Reorg & Fork Tracker Overview


The Reorg & Fork Tracker is a tool that can be used to monitor the conditions at the blockchain tip, the most recent set of blocks. This endpoint provides all context to understand when a network wide split is occurring, or when a network wide reorg has occurred.

Blockchain Splits

Blockchain Splits, also known as chain splits, occur when two or more versions of the blockchain can be observed at the same height. Often, splits are a natural by-product of a network's consensus protocol. For example, if two Bitcoin miners happen to find a mine block at the same time, the blockchain is split into two versions. In such events, a race condition ensues whereby miners must converge on a single version. Ultimately, only one of the blocks will be considered valid and all competing versions become stale.

On rarer occasions, chain splits may be a result of more concerning circumstances, such as software bugs and/or network attacks. Ethereum, for example, experienced two chain splits within the two years which led to varying levels of service disruptions. Both splits were caused by unexpected bugs in the software client employed by Ethereum users to connect to the network. The chain split captured in, CVE-2021-39137, was particularly worrisome as some estimated that only one-third of the network was running the correct version blockchain client.

Reorganization Events

After a chain split, networks might experience Reorganization Events, often abbreviated to reorgs. These occur when the ordering of the most recent blocks of a blockchain changes. For example, consider a chain split where a blockchain is partitioned into two branches, branch A and B. Immediately after the chain split, the majority of miners are mining upon branch A and ignoring branch B. They mine two blocks upon branch A. Soon thereafter, however, a large miner is able to build one block upon branch B. Other miners start converging on branch B, which subsequently attains the majority of miners. As per consensus rules, all nodes will discard the blocks of branch A and incorporate the blocks of branch B.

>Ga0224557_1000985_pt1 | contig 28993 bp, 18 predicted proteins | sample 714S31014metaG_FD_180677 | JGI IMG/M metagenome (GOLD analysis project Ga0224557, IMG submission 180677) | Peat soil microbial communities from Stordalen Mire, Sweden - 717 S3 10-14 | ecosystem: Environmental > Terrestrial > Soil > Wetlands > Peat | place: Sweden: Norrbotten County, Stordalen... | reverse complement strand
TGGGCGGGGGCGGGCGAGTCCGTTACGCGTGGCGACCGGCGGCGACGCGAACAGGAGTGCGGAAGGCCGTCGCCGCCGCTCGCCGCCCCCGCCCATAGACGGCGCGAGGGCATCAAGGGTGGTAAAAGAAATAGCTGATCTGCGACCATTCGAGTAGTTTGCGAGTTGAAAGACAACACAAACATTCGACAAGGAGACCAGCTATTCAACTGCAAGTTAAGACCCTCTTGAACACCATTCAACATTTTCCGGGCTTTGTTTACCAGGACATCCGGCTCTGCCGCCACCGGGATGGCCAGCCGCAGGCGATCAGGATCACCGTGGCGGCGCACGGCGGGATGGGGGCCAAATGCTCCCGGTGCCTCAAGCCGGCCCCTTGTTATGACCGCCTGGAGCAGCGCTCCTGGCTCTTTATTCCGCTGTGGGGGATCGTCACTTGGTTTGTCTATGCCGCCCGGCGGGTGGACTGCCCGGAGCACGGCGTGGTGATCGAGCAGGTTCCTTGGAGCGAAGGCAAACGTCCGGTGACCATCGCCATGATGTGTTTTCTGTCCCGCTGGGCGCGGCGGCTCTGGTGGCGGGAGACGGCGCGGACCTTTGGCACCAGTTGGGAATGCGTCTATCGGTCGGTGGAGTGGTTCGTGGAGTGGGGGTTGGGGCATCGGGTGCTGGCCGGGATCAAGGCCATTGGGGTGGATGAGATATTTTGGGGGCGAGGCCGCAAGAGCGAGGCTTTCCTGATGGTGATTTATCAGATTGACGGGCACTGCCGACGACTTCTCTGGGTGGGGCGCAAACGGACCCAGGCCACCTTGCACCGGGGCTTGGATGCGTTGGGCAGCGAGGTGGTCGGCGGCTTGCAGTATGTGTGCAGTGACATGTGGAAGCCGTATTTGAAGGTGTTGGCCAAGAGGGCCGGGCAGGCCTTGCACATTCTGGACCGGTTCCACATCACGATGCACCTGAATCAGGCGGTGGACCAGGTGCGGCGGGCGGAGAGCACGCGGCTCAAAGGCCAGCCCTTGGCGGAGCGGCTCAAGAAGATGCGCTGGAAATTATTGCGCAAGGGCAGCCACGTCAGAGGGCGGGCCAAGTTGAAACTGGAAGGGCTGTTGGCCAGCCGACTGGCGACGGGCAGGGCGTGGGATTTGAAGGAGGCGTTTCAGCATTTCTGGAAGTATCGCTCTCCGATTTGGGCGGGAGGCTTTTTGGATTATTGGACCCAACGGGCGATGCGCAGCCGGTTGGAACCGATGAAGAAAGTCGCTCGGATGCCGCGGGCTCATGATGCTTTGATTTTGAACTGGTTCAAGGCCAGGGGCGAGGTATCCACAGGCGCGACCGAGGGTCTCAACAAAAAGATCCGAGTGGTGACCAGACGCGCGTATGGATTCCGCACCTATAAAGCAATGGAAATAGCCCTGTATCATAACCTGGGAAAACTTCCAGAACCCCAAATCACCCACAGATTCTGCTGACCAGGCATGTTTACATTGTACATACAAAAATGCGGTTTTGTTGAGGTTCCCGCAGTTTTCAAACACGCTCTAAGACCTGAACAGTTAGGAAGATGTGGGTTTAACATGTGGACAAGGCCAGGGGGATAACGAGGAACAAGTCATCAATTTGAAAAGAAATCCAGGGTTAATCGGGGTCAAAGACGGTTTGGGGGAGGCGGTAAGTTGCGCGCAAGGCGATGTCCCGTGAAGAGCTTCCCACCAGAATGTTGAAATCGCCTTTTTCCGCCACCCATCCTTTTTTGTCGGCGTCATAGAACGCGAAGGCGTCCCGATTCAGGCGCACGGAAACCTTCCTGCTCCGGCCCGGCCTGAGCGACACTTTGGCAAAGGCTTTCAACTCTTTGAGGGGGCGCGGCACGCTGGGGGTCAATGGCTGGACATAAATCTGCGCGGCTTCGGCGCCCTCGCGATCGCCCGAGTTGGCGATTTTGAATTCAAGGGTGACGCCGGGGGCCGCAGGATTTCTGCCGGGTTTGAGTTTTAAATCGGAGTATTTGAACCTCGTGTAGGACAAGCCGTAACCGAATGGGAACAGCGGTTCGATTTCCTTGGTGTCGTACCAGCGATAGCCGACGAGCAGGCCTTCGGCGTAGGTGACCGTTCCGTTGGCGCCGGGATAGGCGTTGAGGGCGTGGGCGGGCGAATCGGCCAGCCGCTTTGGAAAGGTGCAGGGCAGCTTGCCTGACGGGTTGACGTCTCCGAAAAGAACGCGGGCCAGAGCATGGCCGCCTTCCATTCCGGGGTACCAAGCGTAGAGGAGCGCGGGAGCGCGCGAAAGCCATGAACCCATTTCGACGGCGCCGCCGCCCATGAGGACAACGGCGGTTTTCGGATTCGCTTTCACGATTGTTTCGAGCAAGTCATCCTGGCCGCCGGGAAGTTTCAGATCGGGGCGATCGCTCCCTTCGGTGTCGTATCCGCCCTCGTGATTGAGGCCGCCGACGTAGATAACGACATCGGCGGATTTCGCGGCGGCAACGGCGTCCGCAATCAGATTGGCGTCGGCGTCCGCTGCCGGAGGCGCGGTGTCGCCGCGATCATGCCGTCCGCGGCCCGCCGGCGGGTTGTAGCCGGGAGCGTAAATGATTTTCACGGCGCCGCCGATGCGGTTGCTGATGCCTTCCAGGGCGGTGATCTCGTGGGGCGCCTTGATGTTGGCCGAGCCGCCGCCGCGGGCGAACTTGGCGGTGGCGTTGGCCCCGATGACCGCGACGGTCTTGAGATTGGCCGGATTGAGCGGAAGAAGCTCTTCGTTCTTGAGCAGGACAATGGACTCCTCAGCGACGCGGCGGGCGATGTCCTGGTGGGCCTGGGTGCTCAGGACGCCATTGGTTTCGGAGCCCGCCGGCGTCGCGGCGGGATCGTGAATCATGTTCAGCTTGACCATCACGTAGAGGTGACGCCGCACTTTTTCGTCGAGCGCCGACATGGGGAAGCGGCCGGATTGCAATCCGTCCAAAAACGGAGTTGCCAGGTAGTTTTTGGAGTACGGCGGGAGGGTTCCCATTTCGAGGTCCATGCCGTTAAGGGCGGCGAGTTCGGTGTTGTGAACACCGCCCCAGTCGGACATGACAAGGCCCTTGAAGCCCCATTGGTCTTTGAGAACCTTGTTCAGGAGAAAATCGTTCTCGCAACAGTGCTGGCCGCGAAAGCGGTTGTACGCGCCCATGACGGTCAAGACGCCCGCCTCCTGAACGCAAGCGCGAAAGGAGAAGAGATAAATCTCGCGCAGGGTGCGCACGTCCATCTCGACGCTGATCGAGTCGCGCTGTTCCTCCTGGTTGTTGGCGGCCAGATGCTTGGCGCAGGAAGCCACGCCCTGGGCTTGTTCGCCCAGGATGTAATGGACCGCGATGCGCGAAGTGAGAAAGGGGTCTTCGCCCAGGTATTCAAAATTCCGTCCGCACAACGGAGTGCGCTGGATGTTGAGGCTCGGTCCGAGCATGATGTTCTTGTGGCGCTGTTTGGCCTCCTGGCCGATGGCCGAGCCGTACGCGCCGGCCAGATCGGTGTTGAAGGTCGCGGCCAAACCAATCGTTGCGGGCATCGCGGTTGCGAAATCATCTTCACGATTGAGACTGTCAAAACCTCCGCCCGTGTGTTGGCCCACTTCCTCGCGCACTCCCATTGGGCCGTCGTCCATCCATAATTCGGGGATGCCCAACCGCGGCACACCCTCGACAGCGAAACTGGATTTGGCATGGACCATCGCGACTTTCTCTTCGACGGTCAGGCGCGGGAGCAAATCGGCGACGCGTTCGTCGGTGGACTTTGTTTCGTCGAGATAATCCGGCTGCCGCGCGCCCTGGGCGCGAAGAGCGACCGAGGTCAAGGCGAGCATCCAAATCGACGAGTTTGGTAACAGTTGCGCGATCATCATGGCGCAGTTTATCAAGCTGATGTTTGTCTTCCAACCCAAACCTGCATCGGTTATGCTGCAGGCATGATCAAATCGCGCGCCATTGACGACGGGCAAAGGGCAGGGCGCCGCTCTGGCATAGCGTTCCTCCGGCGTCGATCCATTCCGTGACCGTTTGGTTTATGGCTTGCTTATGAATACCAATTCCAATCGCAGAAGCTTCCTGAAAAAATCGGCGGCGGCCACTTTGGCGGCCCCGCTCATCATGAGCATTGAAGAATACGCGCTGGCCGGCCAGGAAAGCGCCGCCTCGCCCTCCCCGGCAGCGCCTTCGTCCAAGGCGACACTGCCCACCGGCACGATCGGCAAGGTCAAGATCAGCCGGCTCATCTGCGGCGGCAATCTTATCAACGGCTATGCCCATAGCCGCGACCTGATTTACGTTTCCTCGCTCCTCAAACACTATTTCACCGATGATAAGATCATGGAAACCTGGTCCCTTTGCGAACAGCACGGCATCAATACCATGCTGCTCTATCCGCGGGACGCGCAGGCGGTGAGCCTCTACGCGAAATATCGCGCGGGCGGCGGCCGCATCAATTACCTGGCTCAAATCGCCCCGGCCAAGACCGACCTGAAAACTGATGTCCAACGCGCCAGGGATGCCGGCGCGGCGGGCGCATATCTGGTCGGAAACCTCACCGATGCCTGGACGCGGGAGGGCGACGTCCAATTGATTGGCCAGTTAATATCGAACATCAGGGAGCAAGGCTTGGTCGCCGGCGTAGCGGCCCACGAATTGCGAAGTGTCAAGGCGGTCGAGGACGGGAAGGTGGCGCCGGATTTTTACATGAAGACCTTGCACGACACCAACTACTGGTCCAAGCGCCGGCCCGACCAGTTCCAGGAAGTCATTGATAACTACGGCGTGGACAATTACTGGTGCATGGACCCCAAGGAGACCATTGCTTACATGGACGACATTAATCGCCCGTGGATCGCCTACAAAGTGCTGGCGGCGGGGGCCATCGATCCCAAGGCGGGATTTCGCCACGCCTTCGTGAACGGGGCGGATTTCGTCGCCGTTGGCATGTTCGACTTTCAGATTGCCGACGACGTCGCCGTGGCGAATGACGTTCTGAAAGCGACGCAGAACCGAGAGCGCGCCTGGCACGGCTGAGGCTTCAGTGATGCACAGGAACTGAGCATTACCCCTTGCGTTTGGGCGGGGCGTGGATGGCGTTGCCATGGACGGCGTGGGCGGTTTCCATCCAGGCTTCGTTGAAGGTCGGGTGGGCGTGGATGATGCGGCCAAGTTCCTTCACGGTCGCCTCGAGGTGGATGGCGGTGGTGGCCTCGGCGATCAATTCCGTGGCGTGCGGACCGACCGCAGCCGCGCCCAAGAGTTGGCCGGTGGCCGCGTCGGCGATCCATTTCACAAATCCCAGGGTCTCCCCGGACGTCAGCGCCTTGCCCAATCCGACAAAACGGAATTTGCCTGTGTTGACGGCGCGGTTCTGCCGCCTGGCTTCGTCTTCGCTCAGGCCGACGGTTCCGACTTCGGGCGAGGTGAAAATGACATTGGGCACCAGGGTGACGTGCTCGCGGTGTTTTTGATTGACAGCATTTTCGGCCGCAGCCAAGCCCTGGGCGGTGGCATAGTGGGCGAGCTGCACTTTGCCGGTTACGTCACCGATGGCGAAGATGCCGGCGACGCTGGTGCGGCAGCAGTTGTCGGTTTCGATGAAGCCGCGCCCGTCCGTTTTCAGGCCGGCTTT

Reorgs happen on Bitcoin roughly on a monthly basis. They are often harmless, as the composition of the blocks of the competing branches is often very similar, apart from the miner reward transaction. There are two dimensions that determine the severity of a reorg: the number of transactions impacted by it, its composition; and the number of blocks replaced, its depth. Deep reorgs with vastly different composition can be indicative of network attacks, such as 51% attacks, or the exploitation of a severe bug at the client level.


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